19 Feb 2017
If you wonder why cats like boxes so much, it could be that they want to avoid stress. Vinke et al. found that shelter cats experienced much less stress if they had a box to hide in. Another reason if you live in a temperate climate is that the thermoneutral zone for cats is much higher than humans. Around 30 – 36 degrees C.
Or maybe they’re trying to hide their time portal.
Prof Panda: See?! There can't be two of you. This is definitely a paradox! You have to fix this!
Dr Mad: Can you get the duct tape?
12 Feb 2017
Part 1: Time Portal – Box
This weekend we were at the Starving Artist Fair! Check our blog for more details, including a video of Kat’s talk “the science of reading comics”!
Prof Panda: Now your past self is here! Aren't you worried about creating a paradox?
Dr Mad (beard): Nah, he's gone. There's only one of me here now...
...it's like nothing happened.
Dr Mad (goggles): WAIT!
5 Feb 2017
On the 11th of February we’ll be teleporting ourselves to the Starving Artist Fair at Scape in Singapore. Come say Hi at the Mad Scientist Cat table, the first 10 people to buy something from us will get a free badge. We’re also both doing short talks: Kat will be talking about the science of reading comics and Jess will be talking about how she created the font for this comic. Even if you don’t live in Singapore, please check out some of the great local talent here: http://www.starvingartistfair.com/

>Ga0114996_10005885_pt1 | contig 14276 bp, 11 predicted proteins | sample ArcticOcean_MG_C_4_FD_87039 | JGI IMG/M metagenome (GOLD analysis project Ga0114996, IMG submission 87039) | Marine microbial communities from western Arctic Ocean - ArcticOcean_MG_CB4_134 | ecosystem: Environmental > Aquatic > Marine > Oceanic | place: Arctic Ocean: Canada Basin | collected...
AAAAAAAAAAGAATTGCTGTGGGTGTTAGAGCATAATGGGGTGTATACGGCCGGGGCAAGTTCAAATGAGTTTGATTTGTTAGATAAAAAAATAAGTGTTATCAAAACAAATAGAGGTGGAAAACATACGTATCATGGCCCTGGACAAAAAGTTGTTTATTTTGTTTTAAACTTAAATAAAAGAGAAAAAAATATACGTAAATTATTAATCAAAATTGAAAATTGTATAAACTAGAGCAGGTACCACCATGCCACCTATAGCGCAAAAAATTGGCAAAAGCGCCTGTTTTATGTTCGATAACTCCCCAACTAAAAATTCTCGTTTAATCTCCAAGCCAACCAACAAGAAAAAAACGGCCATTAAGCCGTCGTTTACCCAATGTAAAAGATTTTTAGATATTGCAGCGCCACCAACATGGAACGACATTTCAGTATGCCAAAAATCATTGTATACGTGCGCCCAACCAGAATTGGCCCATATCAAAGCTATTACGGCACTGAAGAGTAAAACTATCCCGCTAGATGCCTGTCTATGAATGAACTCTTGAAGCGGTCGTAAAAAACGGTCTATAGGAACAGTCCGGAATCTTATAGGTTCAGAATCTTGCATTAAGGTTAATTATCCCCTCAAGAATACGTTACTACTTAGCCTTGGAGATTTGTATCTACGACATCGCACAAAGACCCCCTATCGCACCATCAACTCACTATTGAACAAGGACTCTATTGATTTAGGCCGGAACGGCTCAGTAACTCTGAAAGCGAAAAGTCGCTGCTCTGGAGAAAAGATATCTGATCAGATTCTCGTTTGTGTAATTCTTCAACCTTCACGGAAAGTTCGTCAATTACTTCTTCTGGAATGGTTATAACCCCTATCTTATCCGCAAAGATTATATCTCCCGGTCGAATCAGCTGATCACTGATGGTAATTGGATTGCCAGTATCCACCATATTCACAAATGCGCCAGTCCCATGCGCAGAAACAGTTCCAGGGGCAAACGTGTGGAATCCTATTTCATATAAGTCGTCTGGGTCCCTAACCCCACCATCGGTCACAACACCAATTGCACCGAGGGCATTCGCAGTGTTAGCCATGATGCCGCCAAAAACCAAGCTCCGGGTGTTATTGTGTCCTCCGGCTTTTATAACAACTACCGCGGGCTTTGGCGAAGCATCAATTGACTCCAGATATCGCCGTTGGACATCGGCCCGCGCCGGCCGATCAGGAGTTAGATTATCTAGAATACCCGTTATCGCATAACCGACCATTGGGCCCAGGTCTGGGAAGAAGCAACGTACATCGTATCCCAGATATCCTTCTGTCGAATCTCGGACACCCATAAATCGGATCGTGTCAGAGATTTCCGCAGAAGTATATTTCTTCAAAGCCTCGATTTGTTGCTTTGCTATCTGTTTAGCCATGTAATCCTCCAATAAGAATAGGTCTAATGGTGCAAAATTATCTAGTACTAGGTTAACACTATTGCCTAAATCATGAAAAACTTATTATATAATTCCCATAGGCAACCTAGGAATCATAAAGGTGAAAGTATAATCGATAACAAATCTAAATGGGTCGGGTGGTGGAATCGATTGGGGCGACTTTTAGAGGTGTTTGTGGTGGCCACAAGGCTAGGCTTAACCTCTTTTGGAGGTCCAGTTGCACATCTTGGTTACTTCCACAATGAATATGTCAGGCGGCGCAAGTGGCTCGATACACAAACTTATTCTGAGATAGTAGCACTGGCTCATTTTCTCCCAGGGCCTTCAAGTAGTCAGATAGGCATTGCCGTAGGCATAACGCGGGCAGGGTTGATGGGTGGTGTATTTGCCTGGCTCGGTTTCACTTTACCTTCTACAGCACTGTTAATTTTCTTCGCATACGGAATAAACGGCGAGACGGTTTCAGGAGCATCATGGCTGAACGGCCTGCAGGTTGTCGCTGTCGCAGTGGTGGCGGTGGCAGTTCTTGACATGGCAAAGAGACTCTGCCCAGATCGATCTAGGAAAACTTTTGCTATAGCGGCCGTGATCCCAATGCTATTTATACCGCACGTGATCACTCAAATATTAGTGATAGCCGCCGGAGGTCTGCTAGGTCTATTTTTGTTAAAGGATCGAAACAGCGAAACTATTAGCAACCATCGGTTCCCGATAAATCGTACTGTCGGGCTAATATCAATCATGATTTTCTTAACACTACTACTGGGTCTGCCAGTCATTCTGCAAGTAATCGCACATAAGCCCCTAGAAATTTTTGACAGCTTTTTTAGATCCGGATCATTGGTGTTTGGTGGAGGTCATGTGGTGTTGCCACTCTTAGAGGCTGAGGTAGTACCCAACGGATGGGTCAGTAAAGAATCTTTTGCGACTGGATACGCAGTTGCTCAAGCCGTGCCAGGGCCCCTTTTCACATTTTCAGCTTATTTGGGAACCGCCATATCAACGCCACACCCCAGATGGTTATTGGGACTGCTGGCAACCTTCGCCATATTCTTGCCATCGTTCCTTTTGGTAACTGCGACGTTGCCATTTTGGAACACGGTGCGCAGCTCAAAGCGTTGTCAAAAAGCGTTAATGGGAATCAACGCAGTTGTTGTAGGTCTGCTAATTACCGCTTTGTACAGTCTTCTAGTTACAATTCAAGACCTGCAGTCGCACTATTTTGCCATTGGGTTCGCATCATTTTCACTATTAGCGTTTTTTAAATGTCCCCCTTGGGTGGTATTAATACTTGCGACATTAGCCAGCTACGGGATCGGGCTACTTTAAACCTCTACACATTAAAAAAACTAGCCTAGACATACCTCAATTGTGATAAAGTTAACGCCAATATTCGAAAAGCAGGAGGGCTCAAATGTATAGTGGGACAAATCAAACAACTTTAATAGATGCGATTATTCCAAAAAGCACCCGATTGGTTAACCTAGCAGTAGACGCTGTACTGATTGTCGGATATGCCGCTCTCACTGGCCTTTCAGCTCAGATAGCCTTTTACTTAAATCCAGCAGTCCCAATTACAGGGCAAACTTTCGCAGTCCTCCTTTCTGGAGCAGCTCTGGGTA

We’ll be selling the first printed issue of our comic, and Jess will be selling illustrations and crafts.
Dr Mad’s Time Portal box is our ode to the Transmogrifier in Calvin and Hobbes, a comic we both really enjoy.
Prof Panda: So your new invention is a box.
Dr Mad: Not just any box, this opens a portal to any time in the past or future!
Dr Mad: Here I GOOOOOO!
Dr Mad: WAIT! Don't use the box!
Prof Panda: You're too late!
Dr Mad: Eh, never mind then.
24 Dec 2016
One-person case studies are actually pretty popular in the medical field. One of the interesting ones for neuroscience is the case study of HM who had a severe form of amnesia after bilateral medial temporal lobe surgery. These are the sorts of studies that you don’t want to be able to find a large population for.
In student research projects it’s very common to have little or no money to reimburse participants. Many of these studies run on the offers of tea or baked goods as incentives to draw in volunteers. Some volunteers are happier about this than others.
Christmas-themed research is relatively popular. The BMJ has a Christmas issue each year, covering such topics as Rudolph’s red nose to whether Santa really keeps a naughty-or-nice list.
Thank you to everyone who has supported us so far, we’re still a new comic, but all the kind words and feedback really help us to continue. And if you’re an academic reading this, stop working over the holidays!
Prof Panda: A study with one participants will never be published!
Dr Mad: But HE is the key to time travel!
Santa: Can I get a glass of milk with the participation cookies?